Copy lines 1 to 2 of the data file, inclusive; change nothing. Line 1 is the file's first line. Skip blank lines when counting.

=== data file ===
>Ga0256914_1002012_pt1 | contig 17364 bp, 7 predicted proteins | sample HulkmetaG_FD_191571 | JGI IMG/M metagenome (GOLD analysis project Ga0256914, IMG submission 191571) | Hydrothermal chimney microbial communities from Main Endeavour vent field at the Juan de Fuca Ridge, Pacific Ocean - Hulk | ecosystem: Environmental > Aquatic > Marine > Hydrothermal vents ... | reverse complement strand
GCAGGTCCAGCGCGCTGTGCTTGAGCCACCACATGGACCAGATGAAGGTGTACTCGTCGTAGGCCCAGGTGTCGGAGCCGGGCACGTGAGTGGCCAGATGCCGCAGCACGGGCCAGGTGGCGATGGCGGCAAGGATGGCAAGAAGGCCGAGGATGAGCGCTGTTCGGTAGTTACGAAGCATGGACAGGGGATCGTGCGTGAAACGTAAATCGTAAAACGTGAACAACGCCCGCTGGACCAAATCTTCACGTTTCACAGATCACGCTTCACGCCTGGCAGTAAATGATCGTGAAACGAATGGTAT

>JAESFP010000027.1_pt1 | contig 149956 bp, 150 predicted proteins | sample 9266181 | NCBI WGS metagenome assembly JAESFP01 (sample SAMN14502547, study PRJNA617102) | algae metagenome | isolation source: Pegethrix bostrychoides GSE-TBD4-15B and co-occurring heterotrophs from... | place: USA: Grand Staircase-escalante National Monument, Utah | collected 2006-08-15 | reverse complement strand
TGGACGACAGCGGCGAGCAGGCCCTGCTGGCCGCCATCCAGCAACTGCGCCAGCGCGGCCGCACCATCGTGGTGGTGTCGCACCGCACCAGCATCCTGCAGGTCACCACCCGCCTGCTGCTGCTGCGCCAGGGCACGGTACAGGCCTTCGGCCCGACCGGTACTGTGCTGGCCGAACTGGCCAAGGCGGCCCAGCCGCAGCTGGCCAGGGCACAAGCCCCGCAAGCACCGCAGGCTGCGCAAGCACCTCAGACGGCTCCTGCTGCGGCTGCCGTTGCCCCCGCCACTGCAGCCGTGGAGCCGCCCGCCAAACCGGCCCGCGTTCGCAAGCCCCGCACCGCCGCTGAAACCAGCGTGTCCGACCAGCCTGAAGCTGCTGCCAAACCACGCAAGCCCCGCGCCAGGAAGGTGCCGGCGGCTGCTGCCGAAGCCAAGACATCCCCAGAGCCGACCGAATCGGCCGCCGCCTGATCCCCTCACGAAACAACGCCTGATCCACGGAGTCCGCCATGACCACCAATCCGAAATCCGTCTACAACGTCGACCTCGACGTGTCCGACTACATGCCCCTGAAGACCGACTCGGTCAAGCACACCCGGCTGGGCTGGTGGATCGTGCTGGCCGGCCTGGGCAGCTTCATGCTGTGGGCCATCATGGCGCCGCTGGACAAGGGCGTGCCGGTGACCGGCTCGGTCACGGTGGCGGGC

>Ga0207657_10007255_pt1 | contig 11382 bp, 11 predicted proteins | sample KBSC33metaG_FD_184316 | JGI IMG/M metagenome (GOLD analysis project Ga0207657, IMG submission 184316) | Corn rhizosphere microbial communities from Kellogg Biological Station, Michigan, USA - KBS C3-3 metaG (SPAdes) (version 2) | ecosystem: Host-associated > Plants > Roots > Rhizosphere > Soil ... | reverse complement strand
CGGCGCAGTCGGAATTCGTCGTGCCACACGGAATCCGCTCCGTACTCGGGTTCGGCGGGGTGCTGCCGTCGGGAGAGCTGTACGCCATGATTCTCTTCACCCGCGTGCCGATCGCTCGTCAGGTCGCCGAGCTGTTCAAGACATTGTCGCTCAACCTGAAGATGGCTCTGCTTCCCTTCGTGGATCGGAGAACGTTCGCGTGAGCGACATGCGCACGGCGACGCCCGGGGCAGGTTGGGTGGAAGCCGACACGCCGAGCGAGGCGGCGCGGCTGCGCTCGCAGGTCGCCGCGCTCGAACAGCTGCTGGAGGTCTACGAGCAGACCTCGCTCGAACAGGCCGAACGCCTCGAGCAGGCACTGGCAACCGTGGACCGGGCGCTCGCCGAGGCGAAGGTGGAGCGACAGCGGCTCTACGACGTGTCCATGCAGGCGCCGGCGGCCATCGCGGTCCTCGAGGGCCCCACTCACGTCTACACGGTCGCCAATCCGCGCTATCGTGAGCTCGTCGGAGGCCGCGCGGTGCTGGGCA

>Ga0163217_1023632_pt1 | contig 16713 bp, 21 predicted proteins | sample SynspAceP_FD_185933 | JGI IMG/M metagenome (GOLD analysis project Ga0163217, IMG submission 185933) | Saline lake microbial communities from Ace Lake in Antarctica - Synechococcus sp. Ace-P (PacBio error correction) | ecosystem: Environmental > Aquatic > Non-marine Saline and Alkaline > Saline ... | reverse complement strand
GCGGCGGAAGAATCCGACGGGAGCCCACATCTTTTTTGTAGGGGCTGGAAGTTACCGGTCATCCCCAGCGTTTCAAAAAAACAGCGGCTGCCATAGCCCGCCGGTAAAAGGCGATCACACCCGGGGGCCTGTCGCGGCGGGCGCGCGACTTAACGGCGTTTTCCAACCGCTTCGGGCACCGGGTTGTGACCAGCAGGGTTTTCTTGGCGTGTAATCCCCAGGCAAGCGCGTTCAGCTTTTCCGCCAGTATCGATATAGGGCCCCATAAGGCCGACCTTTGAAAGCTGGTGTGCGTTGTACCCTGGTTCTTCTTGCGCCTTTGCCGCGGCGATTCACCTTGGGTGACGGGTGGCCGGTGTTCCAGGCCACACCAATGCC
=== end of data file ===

>Ga0256914_1002012_pt1 | contig 17364 bp, 7 predicted proteins | sample HulkmetaG_FD_191571 | JGI IMG/M metagenome (GOLD analysis project Ga0256914, IMG submission 191571) | Hydrothermal chimney microbial communities from Main Endeavour vent field at the Juan de Fuca Ridge, Pacific Ocean - Hulk | ecosystem: Environmental > Aquatic > Marine > Hydrothermal vents ... | reverse complement strand
GCAGGTCCAGCGCGCTGTGCTTGAGCCACCACATGGACCAGATGAAGGTGTACTCGTCGTAGGCCCAGGTGTCGGAGCCGGGCACGTGAGTGGCCAGATGCCGCAGCACGGGCCAGGTGGCGATGGCGGCAAGGATGGCAAGAAGGCCGAGGATGAGCGCTGTTCGGTAGTTACGAAGCATGGACAGGGGATCGTGCGTGAAACGTAAATCGTAAAACGTGAACAACGCCCGCTGGACCAAATCTTCACGTTTCACAGATCACGCTTCACGCCTGGCAGTAAATGATCGTGAAACGAATGGTAT